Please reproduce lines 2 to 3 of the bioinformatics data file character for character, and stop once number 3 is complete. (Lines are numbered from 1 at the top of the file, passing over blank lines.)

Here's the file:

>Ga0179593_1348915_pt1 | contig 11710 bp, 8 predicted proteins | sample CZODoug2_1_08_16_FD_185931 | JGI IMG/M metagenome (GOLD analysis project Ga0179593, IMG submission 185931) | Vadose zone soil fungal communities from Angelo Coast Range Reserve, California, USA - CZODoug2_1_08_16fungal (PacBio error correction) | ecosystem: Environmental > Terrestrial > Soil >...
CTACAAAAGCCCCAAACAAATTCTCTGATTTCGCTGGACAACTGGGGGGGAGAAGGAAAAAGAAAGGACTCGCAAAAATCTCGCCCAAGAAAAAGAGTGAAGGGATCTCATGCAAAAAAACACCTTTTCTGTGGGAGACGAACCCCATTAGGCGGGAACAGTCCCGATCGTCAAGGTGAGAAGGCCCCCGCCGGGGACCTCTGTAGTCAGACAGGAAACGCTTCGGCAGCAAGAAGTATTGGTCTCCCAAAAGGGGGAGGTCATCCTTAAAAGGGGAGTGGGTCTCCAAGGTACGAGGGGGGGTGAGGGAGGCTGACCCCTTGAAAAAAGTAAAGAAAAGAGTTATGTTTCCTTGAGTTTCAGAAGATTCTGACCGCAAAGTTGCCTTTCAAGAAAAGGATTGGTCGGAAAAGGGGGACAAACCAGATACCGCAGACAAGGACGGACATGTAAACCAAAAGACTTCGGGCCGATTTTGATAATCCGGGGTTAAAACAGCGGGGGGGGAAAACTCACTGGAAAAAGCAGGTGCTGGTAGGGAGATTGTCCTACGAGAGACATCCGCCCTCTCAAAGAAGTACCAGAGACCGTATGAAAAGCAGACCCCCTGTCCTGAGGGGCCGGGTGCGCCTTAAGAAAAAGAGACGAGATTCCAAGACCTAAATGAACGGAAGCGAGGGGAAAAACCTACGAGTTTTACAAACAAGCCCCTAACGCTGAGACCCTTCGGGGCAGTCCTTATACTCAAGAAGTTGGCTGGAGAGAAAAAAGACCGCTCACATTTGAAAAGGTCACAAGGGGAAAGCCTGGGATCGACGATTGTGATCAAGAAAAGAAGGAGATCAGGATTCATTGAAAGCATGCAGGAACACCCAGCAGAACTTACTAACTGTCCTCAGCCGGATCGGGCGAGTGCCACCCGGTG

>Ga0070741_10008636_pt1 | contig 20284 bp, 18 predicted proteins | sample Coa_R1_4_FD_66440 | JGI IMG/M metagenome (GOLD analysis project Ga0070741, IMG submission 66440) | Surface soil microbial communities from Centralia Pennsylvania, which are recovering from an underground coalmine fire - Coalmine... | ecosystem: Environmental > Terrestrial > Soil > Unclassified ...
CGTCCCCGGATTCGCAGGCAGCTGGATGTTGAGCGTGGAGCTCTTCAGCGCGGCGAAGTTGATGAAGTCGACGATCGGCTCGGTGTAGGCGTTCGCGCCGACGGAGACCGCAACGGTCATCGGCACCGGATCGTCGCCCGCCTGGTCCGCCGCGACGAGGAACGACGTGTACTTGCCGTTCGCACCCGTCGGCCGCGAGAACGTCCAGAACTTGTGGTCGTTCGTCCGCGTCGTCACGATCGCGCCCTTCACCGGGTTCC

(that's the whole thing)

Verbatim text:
CTACAAAAGCCCCAAACAAATTCTCTGATTTCGCTGGACAACTGGGGGGGAGAAGGAAAAAGAAAGGACTCGCAAAAATCTCGCCCAAGAAAAAGAGTGAAGGGATCTCATGCAAAAAAACACCTTTTCTGTGGGAGACGAACCCCATTAGGCGGGAACAGTCCCGATCGTCAAGGTGAGAAGGCCCCCGCCGGGGACCTCTGTAGTCAGACAGGAAACGCTTCGGCAGCAAGAAGTATTGGTCTCCCAAAAGGGGGAGGTCATCCTTAAAAGGGGAGTGGGTCTCCAAGGTACGAGGGGGGGTGAGGGAGGCTGACCCCTTGAAAAAAGTAAAGAAAAGAGTTATGTTTCCTTGAGTTTCAGAAGATTCTGACCGCAAAGTTGCCTTTCAAGAAAAGGATTGGTCGGAAAAGGGGGACAAACCAGATACCGCAGACAAGGACGGACATGTAAACCAAAAGACTTCGGGCCGATTTTGATAATCCGGGGTTAAAACAGCGGGGGGGGAAAACTCACTGGAAAAAGCAGGTGCTGGTAGGGAGATTGTCCTACGAGAGACATCCGCCCTCTCAAAGAAGTACCAGAGACCGTATGAAAAGCAGACCCCCTGTCCTGAGGGGCCGGGTGCGCCTTAAGAAAAAGAGACGAGATTCCAAGACCTAAATGAACGGAAGCGAGGGGAAAAACCTACGAGTTTTACAAACAAGCCCCTAACGCTGAGACCCTTCGGGGCAGTCCTTATACTCAAGAAGTTGGCTGGAGAGAAAAAAGACCGCTCACATTTGAAAAGGTCACAAGGGGAAAGCCTGGGATCGACGATTGTGATCAAGAAAAGAAGGAGATCAGGATTCATTGAAAGCATGCAGGAACACCCAGCAGAACTTACTAACTGTCCTCAGCCGGATCGGGCGAGTGCCACCCGGTG

>Ga0070741_10008636_pt1 | contig 20284 bp, 18 predicted proteins | sample Coa_R1_4_FD_66440 | JGI IMG/M metagenome (GOLD analysis project Ga0070741, IMG submission 66440) | Surface soil microbial communities from Centralia Pennsylvania, which are recovering from an underground coalmine fire - Coalmine... | ecosystem: Environmental > Terrestrial > Soil > Unclassified ...